At first I blamed this on Mavericks, but I realized that actually, I've only run into this since I started using the shareware "Little Snitch" application with it to track which programs were chattering on my connection. I think Little Snitch can sometimes clobber the network .....


It's the most buggy os x I've ever used. What bothers me most is that sometimes my internet stops working... or not stops but slows down. I'd run a speedtest to see what's going on and I was getting 0.65 download and pages would take minutes to load.

For the longest time I thought my ISP was terrible and was resetting my modem but it was os x as all my other devices were fine. The only solution was to reboot. Mavericks looks pretty but it's all filler no killer.
 

MaxinMusicCity

macrumors regular
Mar 20, 2013
148
39
Nashville
I've been using a used MacMini 2009 for several years and haven't had any issues after upgrading to Mountain lion and Mavericks. Neither have I had any problem with my MacMini 2013. I do have 8 & 16GB of memory and run all flavors of Windows on both machines under Parallels. :cool:
 
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willgreene99

macrumors regular
Dec 16, 2010
216
15
DFW
My 2013 MBA on the other hand has problems at least once a day. Sometimes when waking it up from sleep it has problems with the audio or trackpad. No audio is played with or without headphones, and only a reboot fixes it. Trackpad fails to register single taps or clicks but right clicks are fine.

It also crashes fairly often. Sometimes the monitor simply goes blank halfway. From the back I can see the LCD is still on, but it's completely dark on the monitor and nothing responds. On other times, it simply freezes. On both occasions I have to hold down the power button to force it to turn off, then reboot it again.

It's frustrating as hell and the only thing that makes all this crashing bearable is that it reboots so quickly. Anyone else facing similar issues? Daily crashes isn't even something I expect to see on a Windows XP computer, let alone a from a 2013 Mac.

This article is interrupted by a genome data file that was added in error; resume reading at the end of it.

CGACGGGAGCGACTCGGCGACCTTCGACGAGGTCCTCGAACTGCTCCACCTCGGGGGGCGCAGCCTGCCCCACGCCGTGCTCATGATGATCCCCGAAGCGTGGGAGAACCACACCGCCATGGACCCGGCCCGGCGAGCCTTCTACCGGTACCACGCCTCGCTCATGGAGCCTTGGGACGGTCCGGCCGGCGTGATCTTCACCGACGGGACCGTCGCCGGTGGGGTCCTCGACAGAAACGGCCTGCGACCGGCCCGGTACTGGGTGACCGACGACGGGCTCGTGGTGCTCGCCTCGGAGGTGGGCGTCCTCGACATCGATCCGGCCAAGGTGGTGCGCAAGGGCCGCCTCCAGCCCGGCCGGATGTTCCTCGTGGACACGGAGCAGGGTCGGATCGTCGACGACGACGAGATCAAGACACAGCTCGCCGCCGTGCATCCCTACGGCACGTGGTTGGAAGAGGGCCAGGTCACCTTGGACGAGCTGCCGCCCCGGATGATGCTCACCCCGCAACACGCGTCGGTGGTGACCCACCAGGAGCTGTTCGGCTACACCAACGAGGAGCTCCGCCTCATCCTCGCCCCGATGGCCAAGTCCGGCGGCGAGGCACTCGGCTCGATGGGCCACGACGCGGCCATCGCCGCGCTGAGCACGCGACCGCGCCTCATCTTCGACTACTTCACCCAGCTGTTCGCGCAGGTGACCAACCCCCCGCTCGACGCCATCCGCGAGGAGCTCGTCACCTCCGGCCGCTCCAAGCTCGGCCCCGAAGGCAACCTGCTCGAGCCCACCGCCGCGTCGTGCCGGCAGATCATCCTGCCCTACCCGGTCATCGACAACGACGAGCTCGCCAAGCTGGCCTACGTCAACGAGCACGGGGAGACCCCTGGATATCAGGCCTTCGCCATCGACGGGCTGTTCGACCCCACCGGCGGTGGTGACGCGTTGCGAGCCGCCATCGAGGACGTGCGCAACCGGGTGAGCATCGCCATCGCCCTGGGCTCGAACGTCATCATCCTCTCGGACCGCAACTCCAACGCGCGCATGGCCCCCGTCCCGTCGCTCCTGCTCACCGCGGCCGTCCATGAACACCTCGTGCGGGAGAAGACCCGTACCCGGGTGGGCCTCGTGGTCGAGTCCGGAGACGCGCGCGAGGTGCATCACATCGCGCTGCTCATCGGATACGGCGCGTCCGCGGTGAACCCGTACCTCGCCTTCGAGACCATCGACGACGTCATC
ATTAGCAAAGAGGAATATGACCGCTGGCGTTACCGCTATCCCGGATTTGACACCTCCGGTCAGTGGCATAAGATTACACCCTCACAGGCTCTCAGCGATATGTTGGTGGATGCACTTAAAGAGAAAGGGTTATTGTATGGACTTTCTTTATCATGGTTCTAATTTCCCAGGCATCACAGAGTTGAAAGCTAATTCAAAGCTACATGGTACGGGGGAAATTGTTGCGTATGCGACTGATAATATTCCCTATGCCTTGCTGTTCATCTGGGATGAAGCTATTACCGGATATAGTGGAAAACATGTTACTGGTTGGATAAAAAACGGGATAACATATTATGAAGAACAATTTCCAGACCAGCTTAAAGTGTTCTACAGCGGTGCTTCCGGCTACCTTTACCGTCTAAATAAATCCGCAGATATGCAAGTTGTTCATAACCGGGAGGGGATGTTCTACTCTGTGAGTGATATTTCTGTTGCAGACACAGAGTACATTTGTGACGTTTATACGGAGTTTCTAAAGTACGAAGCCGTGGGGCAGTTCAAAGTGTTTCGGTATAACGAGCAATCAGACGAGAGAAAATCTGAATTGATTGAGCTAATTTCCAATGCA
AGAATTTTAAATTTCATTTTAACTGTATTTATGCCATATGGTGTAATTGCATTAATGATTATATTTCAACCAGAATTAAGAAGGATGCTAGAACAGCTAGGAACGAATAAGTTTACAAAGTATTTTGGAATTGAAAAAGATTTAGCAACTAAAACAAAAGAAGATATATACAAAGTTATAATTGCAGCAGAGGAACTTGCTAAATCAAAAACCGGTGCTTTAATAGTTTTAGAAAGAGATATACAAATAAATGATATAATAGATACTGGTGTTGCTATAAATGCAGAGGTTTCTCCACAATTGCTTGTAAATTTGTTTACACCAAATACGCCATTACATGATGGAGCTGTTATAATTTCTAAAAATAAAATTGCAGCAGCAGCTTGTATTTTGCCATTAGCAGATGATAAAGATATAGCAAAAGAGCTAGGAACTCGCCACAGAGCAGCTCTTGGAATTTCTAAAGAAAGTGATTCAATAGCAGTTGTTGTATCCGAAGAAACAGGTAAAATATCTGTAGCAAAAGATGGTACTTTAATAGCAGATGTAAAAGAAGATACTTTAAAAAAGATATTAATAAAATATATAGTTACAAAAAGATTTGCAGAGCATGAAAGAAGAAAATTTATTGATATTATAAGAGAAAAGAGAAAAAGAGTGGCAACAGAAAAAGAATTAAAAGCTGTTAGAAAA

Your symptoms that you are describing sounds a lot like more hardware issues and less software issues. Or maybe it could be vice versa.

In either case, a trip to thenApple store, will help to determine which one it is.

As for me, I have been on Mavericks since it came out and at first I had some crashes, maybe 2 or 3, but recently I have not had any issues. And when I do have a crash, I can trace the cause to an app that I have not updated. I have not had any system issues with the OS itself, such as the wake from sleep that has been reported.

I hope you find out the cause and let us know.
 

Detrius

macrumors 68000
Sep 10, 2008
1,621
19
Asheville, NC
I'm assuming you've taken the general 'debugging' steps such as SMC and PRAM resets?
Well, those specifically almost never fix what's ailing a mac. If your computer turns on and off when you tell it to and sleeps properly, an SMC reset is highly unlikely to change anything. If your computer boots, a PRAM reset is highly unlikely to fix anything. If your computer is a Mac, repairing permissions is highly unlikely to fix anything.
 

Boyd01

Moderator
Staff member
Feb 21, 2012
4,195
1,875
New Jersey Pine Barrens
If your computer turns on and off when you tell it to and sleeps properly, an SMC reset is highly unlikely to change anything.
Certainly not the case with me. Back in 2011, my 2008 15" MBP started having problems with over-heating and shutting down after a couple hours use. No AppleCare and I assumed it was some kind of hardware problem. So I got my first MacBook Air to replace the MBP - it was much faster - a nice upgrade.